• the Regional Vision Plan, led by a consortium of eight topic-focused working groups;
    • interactive data mapping and analysis to support the regional planning effort;
    • community engagement and capacity building to gain public input and buy-in to the regional planning process and build long-term capacity for engaging in the public planning process;
    • a bus transit to workplace study that surveys how transit access to major employment centers can be improved and connected to bicycle and pedestrian infrastructure;
    • a health impact assessment of green infrastructure;
    • a Fair Housing and Equity Assessment, providing analysis of how the link between housing, infrastructure, and opportunity can be more equitable in lower-income areas of the region;
    • a minority recreational use public education campaign; and
    • subplanning awards for localized or topic-focused projects throughout the region that advance the Regional Vision Plan.

This plan illustrates how a citizen-based regional planning process driven by organizations and community groups working in partnership with government bodies and the private sector can establish a regional vision and structure for ongoing collaborative cross-jurisdictional planning. The plan is a collaborative effort, utilizing the skills and resources of the Memphis MPO and West Memphis MPO, Mid-South Regional Greenways Steering Committee, ULI Memphis, Hyde Family Foundation, Community Development Council of Greater Memphis, Memphis Area Association of Governments, Mid-South Peace and Justice Center, and 80 other regional organizations and municipalities that comprise the Mid-South Regional Greenprint Consortium. A 25-member Consortium Executive Committee is responsible for the guidance and decision making during the planning process.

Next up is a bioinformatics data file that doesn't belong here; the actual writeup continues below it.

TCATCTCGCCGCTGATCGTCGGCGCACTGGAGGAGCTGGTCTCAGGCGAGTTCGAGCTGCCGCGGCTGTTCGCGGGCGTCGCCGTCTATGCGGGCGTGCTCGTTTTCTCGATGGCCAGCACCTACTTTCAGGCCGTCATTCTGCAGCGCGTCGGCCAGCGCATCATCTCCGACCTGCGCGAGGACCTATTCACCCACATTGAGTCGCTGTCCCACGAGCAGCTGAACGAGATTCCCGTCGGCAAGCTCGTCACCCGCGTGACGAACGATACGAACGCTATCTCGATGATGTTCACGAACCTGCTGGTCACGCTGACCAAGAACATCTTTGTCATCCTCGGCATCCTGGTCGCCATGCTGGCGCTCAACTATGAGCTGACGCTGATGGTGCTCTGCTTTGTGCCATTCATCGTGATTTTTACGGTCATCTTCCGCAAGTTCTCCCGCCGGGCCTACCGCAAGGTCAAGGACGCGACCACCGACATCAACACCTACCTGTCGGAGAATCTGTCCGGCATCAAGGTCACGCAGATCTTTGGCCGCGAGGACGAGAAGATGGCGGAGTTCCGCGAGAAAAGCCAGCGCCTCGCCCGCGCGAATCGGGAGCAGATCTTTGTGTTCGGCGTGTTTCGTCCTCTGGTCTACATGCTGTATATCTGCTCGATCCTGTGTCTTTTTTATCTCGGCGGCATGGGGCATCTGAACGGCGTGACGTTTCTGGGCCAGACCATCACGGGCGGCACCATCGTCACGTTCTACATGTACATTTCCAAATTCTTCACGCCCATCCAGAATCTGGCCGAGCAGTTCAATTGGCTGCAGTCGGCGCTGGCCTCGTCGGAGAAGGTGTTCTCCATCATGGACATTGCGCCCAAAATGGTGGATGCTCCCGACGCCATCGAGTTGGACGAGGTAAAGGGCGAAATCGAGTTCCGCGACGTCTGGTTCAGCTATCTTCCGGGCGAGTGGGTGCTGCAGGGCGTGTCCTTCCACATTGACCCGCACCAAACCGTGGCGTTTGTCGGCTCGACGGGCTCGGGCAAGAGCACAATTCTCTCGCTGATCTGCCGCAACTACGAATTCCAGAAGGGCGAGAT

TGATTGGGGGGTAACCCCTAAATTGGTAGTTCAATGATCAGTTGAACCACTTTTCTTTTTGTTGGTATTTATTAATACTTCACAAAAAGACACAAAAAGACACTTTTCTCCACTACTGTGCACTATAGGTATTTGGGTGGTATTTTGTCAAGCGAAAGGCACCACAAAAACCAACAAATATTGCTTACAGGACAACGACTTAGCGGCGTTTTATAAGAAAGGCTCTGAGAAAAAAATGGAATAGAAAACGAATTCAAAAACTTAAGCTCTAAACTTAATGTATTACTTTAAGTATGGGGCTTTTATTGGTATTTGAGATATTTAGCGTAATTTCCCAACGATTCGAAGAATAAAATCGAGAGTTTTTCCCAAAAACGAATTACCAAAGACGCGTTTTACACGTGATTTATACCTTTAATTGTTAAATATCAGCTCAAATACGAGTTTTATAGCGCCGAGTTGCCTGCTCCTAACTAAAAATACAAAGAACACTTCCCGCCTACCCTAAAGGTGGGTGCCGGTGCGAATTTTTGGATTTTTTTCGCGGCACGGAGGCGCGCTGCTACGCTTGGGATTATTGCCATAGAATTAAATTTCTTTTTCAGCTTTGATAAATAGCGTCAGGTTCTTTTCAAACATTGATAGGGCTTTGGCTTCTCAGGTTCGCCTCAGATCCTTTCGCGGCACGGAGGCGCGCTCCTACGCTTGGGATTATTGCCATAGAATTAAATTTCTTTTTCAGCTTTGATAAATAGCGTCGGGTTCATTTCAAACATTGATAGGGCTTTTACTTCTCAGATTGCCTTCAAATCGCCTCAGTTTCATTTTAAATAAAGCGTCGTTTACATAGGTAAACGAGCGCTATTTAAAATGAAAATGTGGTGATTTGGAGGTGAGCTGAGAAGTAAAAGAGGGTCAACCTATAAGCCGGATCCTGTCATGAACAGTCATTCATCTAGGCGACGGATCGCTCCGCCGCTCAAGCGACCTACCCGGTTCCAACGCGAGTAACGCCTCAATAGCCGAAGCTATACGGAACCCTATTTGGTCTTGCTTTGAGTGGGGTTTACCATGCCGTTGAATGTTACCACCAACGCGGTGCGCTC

In addition to the success of bringing together over 80 different organizations and 200 individuals throughout the four-county region, the project has set ambitious targets for community participation, including over 50 community meetings of various types to obtain citizen input and feedback in the planning process. The Mid-South Regional Greenprint project completed its first major milestone: the development of the Regional Vision Plan in October 2013. After the development of the Regional Vision Plan, the Bus Transit to Workplace Study, Health Impact Assessment, and Fair Housing and Equity Assessment will begin and continue for several months.

The second phase of the project is dedicated to providing grants to organizations involved with the Consortium to conduct localized or topic-focused planning that advances the goals and objectives of the Regional Vision Plan. There will be a total of $800,000 available for small grants not to exceed $50,000 per organization. The grant activities and additional studies and assessments will be combined with the Regional Vision Plan to produce the Mid-South Regional Greenprint and Sustainability Plan by the end of 2014.